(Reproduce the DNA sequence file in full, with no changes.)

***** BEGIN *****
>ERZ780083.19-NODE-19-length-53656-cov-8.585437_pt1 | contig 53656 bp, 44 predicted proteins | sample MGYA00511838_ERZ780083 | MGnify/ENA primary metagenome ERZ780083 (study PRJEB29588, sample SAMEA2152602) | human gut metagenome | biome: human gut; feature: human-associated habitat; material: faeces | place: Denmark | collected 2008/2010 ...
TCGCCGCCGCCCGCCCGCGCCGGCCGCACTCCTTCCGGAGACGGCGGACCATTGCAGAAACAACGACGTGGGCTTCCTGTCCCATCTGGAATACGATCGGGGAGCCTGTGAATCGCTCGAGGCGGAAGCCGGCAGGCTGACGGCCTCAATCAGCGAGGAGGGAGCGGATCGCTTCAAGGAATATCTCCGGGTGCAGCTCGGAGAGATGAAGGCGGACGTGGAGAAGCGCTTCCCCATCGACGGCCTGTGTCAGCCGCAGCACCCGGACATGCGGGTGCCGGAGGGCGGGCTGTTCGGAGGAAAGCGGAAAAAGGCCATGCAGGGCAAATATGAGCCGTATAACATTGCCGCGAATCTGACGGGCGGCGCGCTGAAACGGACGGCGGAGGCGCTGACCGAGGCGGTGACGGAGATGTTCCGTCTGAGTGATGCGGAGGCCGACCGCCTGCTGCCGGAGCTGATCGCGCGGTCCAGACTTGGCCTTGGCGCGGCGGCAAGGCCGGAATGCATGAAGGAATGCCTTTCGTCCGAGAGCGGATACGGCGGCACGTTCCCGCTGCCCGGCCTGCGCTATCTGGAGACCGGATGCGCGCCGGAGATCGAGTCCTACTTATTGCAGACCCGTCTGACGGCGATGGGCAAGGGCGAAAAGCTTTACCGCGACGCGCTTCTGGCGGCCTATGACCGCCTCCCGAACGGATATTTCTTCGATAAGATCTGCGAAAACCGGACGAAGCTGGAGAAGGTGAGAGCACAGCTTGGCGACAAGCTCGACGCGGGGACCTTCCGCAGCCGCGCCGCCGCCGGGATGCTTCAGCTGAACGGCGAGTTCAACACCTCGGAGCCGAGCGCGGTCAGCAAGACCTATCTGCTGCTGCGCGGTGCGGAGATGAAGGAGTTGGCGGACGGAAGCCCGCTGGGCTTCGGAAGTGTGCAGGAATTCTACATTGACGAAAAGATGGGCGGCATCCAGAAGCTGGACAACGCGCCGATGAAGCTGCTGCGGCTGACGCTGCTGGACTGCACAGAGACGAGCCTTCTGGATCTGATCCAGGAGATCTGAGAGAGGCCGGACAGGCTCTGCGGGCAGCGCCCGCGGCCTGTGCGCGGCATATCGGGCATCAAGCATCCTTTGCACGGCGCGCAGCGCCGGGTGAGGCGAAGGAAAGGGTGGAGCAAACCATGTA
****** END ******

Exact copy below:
>ERZ780083.19-NODE-19-length-53656-cov-8.585437_pt1 | contig 53656 bp, 44 predicted proteins | sample MGYA00511838_ERZ780083 | MGnify/ENA primary metagenome ERZ780083 (study PRJEB29588, sample SAMEA2152602) | human gut metagenome | biome: human gut; feature: human-associated habitat; material: faeces | place: Denmark | collected 2008/2010 ...
TCGCCGCCGCCCGCCCGCGCCGGCCGCACTCCTTCCGGAGACGGCGGACCATTGCAGAAACAACGACGTGGGCTTCCTGTCCCATCTGGAATACGATCGGGGAGCCTGTGAATCGCTCGAGGCGGAAGCCGGCAGGCTGACGGCCTCAATCAGCGAGGAGGGAGCGGATCGCTTCAAGGAATATCTCCGGGTGCAGCTCGGAGAGATGAAGGCGGACGTGGAGAAGCGCTTCCCCATCGACGGCCTGTGTCAGCCGCAGCACCCGGACATGCGGGTGCCGGAGGGCGGGCTGTTCGGAGGAAAGCGGAAAAAGGCCATGCAGGGCAAATATGAGCCGTATAACATTGCCGCGAATCTGACGGGCGGCGCGCTGAAACGGACGGCGGAGGCGCTGACCGAGGCGGTGACGGAGATGTTCCGTCTGAGTGATGCGGAGGCCGACCGCCTGCTGCCGGAGCTGATCGCGCGGTCCAGACTTGGCCTTGGCGCGGCGGCAAGGCCGGAATGCATGAAGGAATGCCTTTCGTCCGAGAGCGGATACGGCGGCACGTTCCCGCTGCCCGGCCTGCGCTATCTGGAGACCGGATGCGCGCCGGAGATCGAGTCCTACTTATTGCAGACCCGTCTGACGGCGATGGGCAAGGGCGAAAAGCTTTACCGCGACGCGCTTCTGGCGGCCTATGACCGCCTCCCGAACGGATATTTCTTCGATAAGATCTGCGAAAACCGGACGAAGCTGGAGAAGGTGAGAGCACAGCTTGGCGACAAGCTCGACGCGGGGACCTTCCGCAGCCGCGCCGCCGCCGGGATGCTTCAGCTGAACGGCGAGTTCAACACCTCGGAGCCGAGCGCGGTCAGCAAGACCTATCTGCTGCTGCGCGGTGCGGAGATGAAGGAGTTGGCGGACGGAAGCCCGCTGGGCTTCGGAAGTGTGCAGGAATTCTACATTGACGAAAAGATGGGCGGCATCCAGAAGCTGGACAACGCGCCGATGAAGCTGCTGCGGCTGACGCTGCTGGACTGCACAGAGACGAGCCTTCTGGATCTGATCCAGGAGATCTGAGAGAGGCCGGACAGGCTCTGCGGGCAGCGCCCGCGGCCTGTGCGCGGCATATCGGGCATCAAGCATCCTTTGCACGGCGCGCAGCGCCGGGTGAGGCGAAGGAAAGGGTGGAGCAAACCATGTA